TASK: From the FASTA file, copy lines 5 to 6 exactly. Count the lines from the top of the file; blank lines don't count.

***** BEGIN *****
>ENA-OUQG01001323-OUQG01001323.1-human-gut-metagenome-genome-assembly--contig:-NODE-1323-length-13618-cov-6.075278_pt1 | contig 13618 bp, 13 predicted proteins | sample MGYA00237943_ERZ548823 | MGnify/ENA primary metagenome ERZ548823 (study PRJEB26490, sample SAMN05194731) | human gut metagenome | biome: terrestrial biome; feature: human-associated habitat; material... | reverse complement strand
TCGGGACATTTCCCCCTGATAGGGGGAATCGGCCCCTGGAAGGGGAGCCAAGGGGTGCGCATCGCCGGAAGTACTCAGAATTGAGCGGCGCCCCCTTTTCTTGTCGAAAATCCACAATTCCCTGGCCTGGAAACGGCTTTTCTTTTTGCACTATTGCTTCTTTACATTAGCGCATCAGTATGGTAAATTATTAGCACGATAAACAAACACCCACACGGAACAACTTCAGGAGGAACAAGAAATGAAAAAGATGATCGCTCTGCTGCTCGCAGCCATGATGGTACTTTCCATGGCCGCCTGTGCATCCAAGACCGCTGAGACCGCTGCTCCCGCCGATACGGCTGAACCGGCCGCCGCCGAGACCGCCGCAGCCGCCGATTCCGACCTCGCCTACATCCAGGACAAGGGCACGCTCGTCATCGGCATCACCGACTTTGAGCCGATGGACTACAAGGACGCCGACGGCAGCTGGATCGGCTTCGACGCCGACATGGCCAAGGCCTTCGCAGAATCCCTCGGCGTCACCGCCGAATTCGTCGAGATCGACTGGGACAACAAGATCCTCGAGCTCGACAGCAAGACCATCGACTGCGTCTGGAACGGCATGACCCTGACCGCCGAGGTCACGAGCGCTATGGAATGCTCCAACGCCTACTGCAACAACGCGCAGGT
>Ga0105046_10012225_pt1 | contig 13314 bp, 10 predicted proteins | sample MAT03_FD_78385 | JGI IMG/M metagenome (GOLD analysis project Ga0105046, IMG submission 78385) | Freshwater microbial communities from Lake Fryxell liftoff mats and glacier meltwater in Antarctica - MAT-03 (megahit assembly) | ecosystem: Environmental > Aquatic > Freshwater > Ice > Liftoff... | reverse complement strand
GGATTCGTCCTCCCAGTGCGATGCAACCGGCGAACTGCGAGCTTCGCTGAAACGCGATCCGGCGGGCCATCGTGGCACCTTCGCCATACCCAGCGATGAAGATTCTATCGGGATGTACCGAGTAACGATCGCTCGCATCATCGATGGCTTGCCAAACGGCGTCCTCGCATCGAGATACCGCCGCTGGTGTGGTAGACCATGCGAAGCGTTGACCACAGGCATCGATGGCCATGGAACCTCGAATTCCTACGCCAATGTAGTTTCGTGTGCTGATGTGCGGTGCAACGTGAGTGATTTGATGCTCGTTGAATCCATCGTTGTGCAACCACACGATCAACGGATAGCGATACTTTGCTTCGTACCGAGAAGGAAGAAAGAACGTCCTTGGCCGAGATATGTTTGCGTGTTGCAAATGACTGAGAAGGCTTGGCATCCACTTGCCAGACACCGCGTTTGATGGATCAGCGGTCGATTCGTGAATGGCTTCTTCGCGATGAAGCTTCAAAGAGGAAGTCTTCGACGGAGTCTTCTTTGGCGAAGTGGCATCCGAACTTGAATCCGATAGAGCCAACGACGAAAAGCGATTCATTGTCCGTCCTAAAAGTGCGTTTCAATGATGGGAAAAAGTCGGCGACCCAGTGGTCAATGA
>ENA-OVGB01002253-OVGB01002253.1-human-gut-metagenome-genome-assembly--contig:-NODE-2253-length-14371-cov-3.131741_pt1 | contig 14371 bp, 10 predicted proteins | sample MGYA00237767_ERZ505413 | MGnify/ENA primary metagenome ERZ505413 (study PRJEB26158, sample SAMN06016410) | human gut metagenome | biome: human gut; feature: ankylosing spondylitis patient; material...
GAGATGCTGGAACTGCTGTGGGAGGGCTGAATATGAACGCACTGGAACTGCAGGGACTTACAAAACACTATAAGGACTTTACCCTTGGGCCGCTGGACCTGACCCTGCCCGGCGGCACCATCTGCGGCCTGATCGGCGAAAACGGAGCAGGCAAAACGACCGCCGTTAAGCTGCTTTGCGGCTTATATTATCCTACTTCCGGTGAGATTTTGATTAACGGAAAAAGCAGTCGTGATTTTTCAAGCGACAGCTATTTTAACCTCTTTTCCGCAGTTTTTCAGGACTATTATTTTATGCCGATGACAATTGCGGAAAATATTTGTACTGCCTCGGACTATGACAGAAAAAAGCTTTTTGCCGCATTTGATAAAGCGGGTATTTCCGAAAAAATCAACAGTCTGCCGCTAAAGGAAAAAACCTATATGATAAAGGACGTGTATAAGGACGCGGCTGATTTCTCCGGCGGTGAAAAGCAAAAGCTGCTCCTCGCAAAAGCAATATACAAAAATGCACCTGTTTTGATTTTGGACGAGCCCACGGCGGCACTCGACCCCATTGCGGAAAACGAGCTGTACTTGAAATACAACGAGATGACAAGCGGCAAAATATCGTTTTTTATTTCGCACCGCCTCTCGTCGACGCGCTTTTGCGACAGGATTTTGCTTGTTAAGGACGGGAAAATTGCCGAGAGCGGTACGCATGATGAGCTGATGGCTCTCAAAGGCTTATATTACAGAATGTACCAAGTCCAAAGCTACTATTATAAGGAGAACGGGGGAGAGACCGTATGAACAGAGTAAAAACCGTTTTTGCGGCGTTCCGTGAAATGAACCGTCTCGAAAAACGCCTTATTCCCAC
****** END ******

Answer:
>ENA-OVGB01002253-OVGB01002253.1-human-gut-metagenome-genome-assembly--contig:-NODE-2253-length-14371-cov-3.131741_pt1 | contig 14371 bp, 10 predicted proteins | sample MGYA00237767_ERZ505413 | MGnify/ENA primary metagenome ERZ505413 (study PRJEB26158, sample SAMN06016410) | human gut metagenome | biome: human gut; feature: ankylosing spondylitis patient; material...
GAGATGCTGGAACTGCTGTGGGAGGGCTGAATATGAACGCACTGGAACTGCAGGGACTTACAAAACACTATAAGGACTTTACCCTTGGGCCGCTGGACCTGACCCTGCCCGGCGGCACCATCTGCGGCCTGATCGGCGAAAACGGAGCAGGCAAAACGACCGCCGTTAAGCTGCTTTGCGGCTTATATTATCCTACTTCCGGTGAGATTTTGATTAACGGAAAAAGCAGTCGTGATTTTTCAAGCGACAGCTATTTTAACCTCTTTTCCGCAGTTTTTCAGGACTATTATTTTATGCCGATGACAATTGCGGAAAATATTTGTACTGCCTCGGACTATGACAGAAAAAAGCTTTTTGCCGCATTTGATAAAGCGGGTATTTCCGAAAAAATCAACAGTCTGCCGCTAAAGGAAAAAACCTATATGATAAAGGACGTGTATAAGGACGCGGCTGATTTCTCCGGCGGTGAAAAGCAAAAGCTGCTCCTCGCAAAAGCAATATACAAAAATGCACCTGTTTTGATTTTGGACGAGCCCACGGCGGCACTCGACCCCATTGCGGAAAACGAGCTGTACTTGAAATACAACGAGATGACAAGCGGCAAAATATCGTTTTTTATTTCGCACCGCCTCTCGTCGACGCGCTTTTGCGACAGGATTTTGCTTGTTAAGGACGGGAAAATTGCCGAGAGCGGTACGCATGATGAGCTGATGGCTCTCAAAGGCTTATATTACAGAATGTACCAAGTCCAAAGCTACTATTATAAGGAGAACGGGGGAGAGACCGTATGAACAGAGTAAAAACCGTTTTTGCGGCGTTCCGTGAAATGAACCGTCTCGAAAAACGCCTTATTCCCAC